Wednesday April 19, 2017

Working to Better My Piece of the World

By Naomi Schalle

Hey there, everyone! My name is Naomi, and I am a third year mechanical engineering student with a SEE minor. Since I started at UD, I determined that my passion and my future definitely lie in sustainability. At first I felt I couldn’t really do much until I graduated with my degree and went out into the “real world.”  However, I didn’t want to let that passion fade and I realized there was an impact I could be having even as an undergrad, by working with HSI on campus. So, last semester I joined the Hanley Sustainability Institute team as a Sustainability Student Leader. Eager to hit the ground running, my first project was to work on assessment and tracking of sustainability initiatives on campus through the STARS (Sustainability Tracking, Assessment, and Rating System) online reporting tool. 

As mentioned in the previous blog post from Kaleigh, one of my fellow Sustainability Student Leaders, the STARS tool allows universities and colleges to self-report their sustainability efforts in order to display their performance and rank themselves against other schools. Kaleigh and I were both tasked with working on this project, and while Kaleigh has been studying the transportation data of the university, I started my work with more of the operational data. With the help of a few of my coworkers at HSI, I entered data from previous university assessments that included emissions, energy usage, building square footage, and student and faculty population numbers to determine important trends in the university’s carbon emissions and energy usage, as well as giving us a closer look into UD’s carbon footprint. These efforts made the university’s sustainability strengths - as well as some shortcomings - more transparent, allowing us to identify even more ways that UD could move forward to become more sustainable.

A lot of my work for STARS actually fell pretty close in line with work I did at my co-op, where I helped conduct energy audits and develop energy efficiency projects. This prior experience greatly helped me with my work on STARS, as well as my current project: running an occupancy sensor audit in Fitz Hall.  Once the STARS submission was completed for this year, I shifted my focus to this occupancy sensor project. This new project does not directly tie into STARS, like Kaleigh’s transportation data, but my work here will help in boosting our STARS rating through energy usage reductions and efficiency increases.

Occupancy sensors are used in a lot of the university’s buildings to cut energy usage and save money. If you’re not familiar with them, occupancy sensors can be installed alongside lighting fixtures on the ceilings of classrooms, offices, bathrooms, hallways - anywhere where lights are installed. The sensors are wired to a certain zone of lights, and have a motion detector in them. When the sensor detects motion (therefore implying that the room/space is occupied), the lights turn on. If no motion is detected for a long enough period of time, the lights will turn off.  When zoned and timed correctly, these sensors can bring immense monetary and energy savings.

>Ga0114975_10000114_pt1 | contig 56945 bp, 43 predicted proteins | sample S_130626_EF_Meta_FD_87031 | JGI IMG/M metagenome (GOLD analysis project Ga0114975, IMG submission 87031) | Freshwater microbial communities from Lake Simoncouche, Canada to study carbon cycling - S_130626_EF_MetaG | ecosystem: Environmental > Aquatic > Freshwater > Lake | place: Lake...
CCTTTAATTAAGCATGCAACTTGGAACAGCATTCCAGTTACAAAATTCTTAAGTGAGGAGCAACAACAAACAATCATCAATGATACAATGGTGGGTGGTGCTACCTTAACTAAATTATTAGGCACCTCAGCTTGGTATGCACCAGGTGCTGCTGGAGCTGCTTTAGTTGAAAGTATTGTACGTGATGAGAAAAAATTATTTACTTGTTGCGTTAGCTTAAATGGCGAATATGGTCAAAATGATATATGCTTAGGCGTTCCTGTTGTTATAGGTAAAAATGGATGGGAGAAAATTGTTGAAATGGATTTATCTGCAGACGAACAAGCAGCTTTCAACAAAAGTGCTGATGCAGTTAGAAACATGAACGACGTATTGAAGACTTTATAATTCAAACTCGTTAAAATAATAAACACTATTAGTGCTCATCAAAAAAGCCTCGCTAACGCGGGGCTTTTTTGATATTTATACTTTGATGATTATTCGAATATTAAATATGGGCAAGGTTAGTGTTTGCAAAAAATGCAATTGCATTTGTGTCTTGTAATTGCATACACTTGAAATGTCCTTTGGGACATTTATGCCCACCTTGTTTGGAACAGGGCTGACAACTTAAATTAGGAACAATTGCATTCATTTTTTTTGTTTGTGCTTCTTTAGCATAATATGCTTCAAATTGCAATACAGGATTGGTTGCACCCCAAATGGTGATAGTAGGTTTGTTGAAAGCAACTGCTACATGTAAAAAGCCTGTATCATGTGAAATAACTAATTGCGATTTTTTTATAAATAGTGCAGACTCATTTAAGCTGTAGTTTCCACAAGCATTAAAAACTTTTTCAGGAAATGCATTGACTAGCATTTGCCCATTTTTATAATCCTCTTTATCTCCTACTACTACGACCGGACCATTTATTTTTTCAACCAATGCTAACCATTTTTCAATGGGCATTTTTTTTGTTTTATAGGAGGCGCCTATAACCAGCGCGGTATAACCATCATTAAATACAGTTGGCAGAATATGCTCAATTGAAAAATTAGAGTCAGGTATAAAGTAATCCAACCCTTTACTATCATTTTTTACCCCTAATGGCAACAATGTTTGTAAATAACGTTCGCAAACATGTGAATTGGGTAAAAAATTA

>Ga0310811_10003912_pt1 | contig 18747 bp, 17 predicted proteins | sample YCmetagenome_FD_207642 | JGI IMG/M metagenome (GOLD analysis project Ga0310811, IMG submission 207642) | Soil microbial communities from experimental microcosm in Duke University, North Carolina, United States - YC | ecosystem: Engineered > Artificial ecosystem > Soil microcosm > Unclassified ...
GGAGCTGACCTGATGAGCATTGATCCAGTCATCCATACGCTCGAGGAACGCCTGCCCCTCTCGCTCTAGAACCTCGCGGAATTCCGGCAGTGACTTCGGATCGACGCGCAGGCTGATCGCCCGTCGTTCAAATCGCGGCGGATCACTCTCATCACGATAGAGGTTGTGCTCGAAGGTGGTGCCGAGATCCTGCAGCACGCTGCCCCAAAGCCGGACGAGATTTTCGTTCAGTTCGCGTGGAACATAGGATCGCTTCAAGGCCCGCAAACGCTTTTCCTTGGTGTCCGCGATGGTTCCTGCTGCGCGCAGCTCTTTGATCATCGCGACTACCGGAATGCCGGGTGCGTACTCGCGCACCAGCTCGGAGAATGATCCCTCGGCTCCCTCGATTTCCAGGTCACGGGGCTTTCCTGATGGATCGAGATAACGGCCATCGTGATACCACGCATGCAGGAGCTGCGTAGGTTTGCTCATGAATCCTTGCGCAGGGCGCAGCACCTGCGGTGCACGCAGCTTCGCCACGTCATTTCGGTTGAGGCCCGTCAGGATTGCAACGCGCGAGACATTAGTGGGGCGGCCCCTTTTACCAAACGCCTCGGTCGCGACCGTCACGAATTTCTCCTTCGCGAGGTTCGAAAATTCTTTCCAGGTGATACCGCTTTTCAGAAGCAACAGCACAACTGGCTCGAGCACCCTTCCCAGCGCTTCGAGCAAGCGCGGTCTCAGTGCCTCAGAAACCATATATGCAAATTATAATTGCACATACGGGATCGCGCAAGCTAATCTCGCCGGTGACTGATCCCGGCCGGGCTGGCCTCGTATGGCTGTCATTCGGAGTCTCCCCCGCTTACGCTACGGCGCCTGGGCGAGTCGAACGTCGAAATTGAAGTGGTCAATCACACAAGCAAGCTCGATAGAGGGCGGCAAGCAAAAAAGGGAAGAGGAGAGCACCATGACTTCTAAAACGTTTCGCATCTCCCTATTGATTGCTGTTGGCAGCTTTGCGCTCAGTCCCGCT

So my project now is to work with Facilities Management to run an audit of the occupancy sensors in Fitz Hall, starting with the 6th floor, using light/occupancy loggers to collect and record data.  We would like to determine if the occupancy sensors are working correctly, if they are staying on for the right period of time, and if there are possible cost-saving measures to be implemented in how the occupancy sensors are currently configured. Once an initial smaller-scale audit is completed, we hope to expand out and run audits of the rest of Fitz Hall and possibly other buildings on campus. As this project progresses, we will also be tying the existing lighting and occupancy fixtures to a GIS (geographic information system) map of the space we are auditing. This will allow for easier and quicker implementation of even more lighting improvement and energy reduction initiatives in the future, all leading to a greener campus and a more sustainable UD!

We also really want to bring more students in to this project. As there are many buildings on campus, a small team of students who are eager to learn the basics of GIS mapping and experience first-hand some of the ins and outs of lighting audits would be beneficial to making our university stand out in the sustainability arena, as well as giving more students the opportunity to be directly involved with sustainability efforts on campus.

That being said, making UD greener is not a task for one person or one team of people doing STARS reporting or lighting and sensors audits. I was able to find a pretty visible way to work to make UD more sustainable, but my job at HSI is by no means the only way to help our university on its path to become a greener university. Each and every one of us is responsible for the future of our earth, and small actions and efforts really do add up in the end. Everyday actions from each person in our UD community can make a true difference in our energy usage, carbon emissions, and campus-wide commitment to sustainability. We may not be able to change the whole world right now, but we can always work to change the small part around us.

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